Paul Cornell already proved himself the master of idiosyncratic British superheroes when he wrote a fantastic, cruelly-truncated version of Captain Britain over at Marvel, so the chance to see him do the same sort of thing in the DC Universe — only this time with the caveat that he’s effectively creating that entire thing from scratch, save for the title characters themselves — is promising.
The results are largely entertaining. Even though the story takes a back seat for the majority of the issue, it’s easy to trust that a writer of Cornell’s ability is seeding future stories and plot points rather than simply killing time with a few jokes. The segue into action appears at roughly the halfway point and there’s a bit of a crunch when the gears change which feels like a misstep on Broxton’s part – it’s not really clear that the magic “truce” spell has broken from the visuals, and the dialogue doesn’t compensate fast enough for this inadequacy.
Once we’re over that hump, however, it’s all light-hearted superheroism with one or two notes of pastiche, largely due to the (deliberately) provincial British characters, the majority of whom would not be out of place in the Batman TV show. It’s hard to say whether Cornell’s intentions are to set up a wider, series-long arc which exposes the strange inferiority complex shared by these characters (as the final pages touch on) or whether to craft more discrete stand-alone issues featuring the characters he’s introduced, but if the tone of this issue is anything to go by, either take would be a fun one.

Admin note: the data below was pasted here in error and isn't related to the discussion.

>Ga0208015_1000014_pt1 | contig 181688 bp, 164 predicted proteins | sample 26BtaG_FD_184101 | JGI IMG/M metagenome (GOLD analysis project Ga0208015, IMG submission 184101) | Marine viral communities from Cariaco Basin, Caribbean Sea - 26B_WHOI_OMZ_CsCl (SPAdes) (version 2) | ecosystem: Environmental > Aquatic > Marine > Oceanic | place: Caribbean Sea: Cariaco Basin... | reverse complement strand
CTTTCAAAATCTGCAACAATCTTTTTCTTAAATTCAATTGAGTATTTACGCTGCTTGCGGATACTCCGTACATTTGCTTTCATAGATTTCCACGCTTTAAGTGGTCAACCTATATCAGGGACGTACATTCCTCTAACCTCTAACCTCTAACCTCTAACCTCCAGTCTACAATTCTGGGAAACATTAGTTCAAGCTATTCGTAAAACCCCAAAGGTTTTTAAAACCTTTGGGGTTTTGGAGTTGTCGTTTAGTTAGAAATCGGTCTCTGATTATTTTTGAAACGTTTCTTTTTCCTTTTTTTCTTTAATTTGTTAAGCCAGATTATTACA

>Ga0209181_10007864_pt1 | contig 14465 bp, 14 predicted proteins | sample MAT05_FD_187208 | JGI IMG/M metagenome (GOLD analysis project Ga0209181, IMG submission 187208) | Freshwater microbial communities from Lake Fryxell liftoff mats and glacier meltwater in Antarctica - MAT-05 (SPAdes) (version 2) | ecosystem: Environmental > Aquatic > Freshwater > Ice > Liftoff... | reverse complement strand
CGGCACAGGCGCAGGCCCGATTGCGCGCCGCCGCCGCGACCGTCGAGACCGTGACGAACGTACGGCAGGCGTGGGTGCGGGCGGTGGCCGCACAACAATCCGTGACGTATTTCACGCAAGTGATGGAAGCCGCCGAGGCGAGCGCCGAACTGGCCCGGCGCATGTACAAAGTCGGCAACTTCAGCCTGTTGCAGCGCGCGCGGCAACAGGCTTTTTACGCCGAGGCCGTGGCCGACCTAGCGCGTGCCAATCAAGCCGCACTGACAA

As a Brit, it’s a little bemusing to see not only the breadth, but also depth of references Cornell has inserted into the story — the Britishness has been exaggerated with surprising disregard for accessibility. There’s also a glossary at the end, which explains the harder-to-decipher references, so clearly the comic isn’t entirely unaware of what it’s doing. There’s actually a hint of Grant Morrison in the idea of throwing the readers in at the deep end.
Aside from the aforementioned storytelling slip-up, Broxton’s artwork is generally of a high quality. There’s a lot of fellow Bat-Artist Cameron Stewart in the look of the issue, although Broxton’s true strength lies in the sheer number of character designs he’s pulled off, each one strong in its own right. The crowd scenes are largely balanced just right, and the body language of Knight and Squire, themselves, is particularly well-rendered.
Overall, it’s an oddly paced opener, but one that mostly succeeds in holding the reader’s interest. If there’s any major criticism, it’s that the story lacks a cliffhanger or hook to keep the interest bubbling over until next issue. If this were a one-shot, that would be fine, but for a miniseries it’s hard not to want something a little more than “the continuing adventures of Knight and Squire” to bring you back next month. Other than that, it’s very strong and with some interesting ideas that could potentially carve out a whole new area of the DCU. Definitely worth a look.